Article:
National Geographic

Solar salamanders have algae in their cells

In 1888, a biologist called Henry Orr was collecting spotted salamander eggs from a small, swampy pool when he noticed that some of them were green. He wrote, “The internal membrane of each egg was coloured a uniform light green by the presence in the membrane of a large number of minute globular green Algae.” Orr decided that the eggs “present a remarkable case of symbiosis.” The salamanders and the algae co-existed in a mutually beneficial relationship.

Orr was right that the two species have formed a partnership, but he was wrong in one crucial regard. He thought that the algae (Oophila amblystomatis) simply hung around next to the salamander embryos in the same egg. They don’t. More than 120 years later, Ryan Kerney from Dalhousie University has found that the algae actually invade the cells of the growing embryo, becoming part of its body.

With algae inside them, the salamanders become solar-powered animals, capable of directly harnessing the energy of the sun in the style of plants.

The spotted salamander isn’t the only animal to form partnerships with algae. The emerald green sea slug steals the genes and photosynthetic factories from a type of algae that it eats. Coral reefs are built upon a partnership between corals – a type of animal – and algae that provide them with energy. Many other animals, from sponges to worms have developed similar alliances. But the spotted salamander is the only back-boned animal (vertebrate) to have done so.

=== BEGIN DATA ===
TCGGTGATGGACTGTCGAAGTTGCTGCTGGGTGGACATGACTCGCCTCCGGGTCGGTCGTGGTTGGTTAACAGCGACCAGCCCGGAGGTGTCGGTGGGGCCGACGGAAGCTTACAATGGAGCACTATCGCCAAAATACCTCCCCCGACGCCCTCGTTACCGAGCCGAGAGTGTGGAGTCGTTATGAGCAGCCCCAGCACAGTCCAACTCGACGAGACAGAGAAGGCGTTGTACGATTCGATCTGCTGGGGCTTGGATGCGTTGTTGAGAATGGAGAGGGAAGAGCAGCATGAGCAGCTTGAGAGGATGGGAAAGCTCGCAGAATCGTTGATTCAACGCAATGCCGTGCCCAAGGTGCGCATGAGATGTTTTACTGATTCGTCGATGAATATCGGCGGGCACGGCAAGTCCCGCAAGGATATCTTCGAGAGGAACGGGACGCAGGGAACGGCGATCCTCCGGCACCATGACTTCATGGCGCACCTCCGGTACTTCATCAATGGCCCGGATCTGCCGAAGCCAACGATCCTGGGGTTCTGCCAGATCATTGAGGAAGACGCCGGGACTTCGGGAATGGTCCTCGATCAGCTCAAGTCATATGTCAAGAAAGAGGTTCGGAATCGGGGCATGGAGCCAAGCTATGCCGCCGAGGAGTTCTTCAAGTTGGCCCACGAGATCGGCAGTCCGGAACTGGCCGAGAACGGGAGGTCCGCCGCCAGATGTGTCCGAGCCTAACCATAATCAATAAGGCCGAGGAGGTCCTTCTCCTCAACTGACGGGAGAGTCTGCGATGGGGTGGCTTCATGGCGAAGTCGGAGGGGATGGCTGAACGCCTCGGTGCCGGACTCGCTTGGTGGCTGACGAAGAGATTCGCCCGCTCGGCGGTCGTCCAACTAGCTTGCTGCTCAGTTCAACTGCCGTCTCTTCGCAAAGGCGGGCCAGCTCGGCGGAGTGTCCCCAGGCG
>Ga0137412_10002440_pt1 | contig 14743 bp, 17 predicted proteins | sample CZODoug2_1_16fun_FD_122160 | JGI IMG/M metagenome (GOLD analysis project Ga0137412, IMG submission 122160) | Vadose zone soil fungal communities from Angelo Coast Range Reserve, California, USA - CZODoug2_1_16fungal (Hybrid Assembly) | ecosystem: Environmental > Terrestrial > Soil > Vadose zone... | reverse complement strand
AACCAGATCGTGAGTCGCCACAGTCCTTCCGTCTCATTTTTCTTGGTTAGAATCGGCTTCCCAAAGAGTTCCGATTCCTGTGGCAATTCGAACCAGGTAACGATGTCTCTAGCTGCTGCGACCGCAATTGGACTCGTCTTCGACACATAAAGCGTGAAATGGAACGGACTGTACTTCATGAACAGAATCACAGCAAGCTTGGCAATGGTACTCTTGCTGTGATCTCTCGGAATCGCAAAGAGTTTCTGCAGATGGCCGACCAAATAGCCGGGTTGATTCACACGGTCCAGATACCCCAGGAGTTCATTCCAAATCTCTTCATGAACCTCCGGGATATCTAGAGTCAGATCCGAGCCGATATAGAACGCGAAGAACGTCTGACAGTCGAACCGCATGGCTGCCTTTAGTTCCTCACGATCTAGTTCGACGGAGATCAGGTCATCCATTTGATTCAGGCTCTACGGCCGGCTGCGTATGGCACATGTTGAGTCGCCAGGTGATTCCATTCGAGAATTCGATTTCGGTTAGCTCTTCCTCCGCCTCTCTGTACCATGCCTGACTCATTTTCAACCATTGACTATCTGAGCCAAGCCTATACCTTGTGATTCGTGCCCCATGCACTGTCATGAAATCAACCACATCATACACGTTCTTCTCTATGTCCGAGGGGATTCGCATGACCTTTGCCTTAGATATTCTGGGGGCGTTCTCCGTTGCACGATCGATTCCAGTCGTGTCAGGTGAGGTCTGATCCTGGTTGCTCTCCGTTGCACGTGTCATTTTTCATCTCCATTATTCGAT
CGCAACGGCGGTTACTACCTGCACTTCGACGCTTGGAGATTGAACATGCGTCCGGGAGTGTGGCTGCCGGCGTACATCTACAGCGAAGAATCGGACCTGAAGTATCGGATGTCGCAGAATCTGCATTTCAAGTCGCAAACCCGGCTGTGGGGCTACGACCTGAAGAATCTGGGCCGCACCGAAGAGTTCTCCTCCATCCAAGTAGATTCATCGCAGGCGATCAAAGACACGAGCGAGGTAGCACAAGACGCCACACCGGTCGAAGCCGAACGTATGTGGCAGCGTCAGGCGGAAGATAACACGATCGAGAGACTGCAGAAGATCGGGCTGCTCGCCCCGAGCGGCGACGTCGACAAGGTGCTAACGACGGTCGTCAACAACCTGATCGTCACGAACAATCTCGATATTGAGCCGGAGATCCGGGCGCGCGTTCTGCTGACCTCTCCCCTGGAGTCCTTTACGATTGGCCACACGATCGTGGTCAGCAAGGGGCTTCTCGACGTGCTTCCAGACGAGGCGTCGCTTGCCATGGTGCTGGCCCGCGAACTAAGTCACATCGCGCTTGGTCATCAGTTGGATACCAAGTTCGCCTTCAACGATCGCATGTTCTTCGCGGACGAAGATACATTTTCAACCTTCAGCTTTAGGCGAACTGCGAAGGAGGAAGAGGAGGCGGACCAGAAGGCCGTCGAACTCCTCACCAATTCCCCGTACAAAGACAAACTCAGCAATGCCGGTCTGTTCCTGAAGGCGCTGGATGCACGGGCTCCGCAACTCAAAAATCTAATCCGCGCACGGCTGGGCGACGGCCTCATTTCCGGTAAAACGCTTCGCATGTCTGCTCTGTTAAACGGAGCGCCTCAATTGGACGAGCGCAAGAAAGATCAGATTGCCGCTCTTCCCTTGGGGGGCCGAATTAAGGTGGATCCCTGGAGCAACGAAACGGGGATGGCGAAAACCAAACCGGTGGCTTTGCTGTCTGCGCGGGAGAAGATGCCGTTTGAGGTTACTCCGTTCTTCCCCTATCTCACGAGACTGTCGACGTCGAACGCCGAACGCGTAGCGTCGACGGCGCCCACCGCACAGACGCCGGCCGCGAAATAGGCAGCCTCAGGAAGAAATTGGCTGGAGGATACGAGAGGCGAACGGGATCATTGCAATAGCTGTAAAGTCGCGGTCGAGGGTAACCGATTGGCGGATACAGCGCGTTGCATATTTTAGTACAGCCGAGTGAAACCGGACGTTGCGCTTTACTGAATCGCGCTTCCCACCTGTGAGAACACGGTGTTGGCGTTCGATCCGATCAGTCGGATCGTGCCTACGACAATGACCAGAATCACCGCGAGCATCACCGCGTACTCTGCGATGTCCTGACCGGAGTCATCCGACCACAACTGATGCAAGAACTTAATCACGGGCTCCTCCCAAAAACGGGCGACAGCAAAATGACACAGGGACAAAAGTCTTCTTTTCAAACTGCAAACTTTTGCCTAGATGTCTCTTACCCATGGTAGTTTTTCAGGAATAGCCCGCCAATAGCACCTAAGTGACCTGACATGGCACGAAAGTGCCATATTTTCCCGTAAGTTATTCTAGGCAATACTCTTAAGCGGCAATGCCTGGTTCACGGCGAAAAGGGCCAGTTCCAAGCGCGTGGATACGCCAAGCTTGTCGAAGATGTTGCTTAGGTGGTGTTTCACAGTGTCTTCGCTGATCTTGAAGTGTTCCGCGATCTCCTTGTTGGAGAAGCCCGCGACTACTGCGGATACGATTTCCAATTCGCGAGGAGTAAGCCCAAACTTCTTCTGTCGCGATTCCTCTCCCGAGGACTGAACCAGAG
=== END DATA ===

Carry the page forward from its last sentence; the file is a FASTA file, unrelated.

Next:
Since Orr’s discovery, several scientists have teased apart the details of this relationship. With algae in their eggs, the salamanders are more likely to hatch, they do so earlier, and they’re bigger and more developed when they emerge. All of this depends on light – the algae need it to photosynthesise and provide nutrients and oxygen to the embryos. If the eggs are kept in darkness, they never accumulate algae. In return for their services, the algae feast upon the salmanaders’ waste; if they are presented with eggs that have no embryos inside them, they hardly grow.

All of this was clear, but Kerney was the first to show where the algae were. He noticed that many of the embryonic cells were themselves green. Using time-lapse videos, he saw that the algae moved inside the embryos when they were around two weeks old. After that point, Kerney managed to sequence algal DNA from embryos, even after taking them out of their egg capsules and thoroughly washing them. Finally, Kerney injected the embryos with glowing molecules that latch onto algal DNA. Sure enough, they produced pinpricks of light throughout the salamander’s body.

When the salamanders are still larvae, and well before they become adults, most of their algae disappear. The adults, after all, have opaque bodies and spend most of their lives underground – conditions that are less than ideal for a light-dependent alga. Kerney thinks that the dying algae could provide one final boon to their hosts, providing them with an extra burst of nutrients.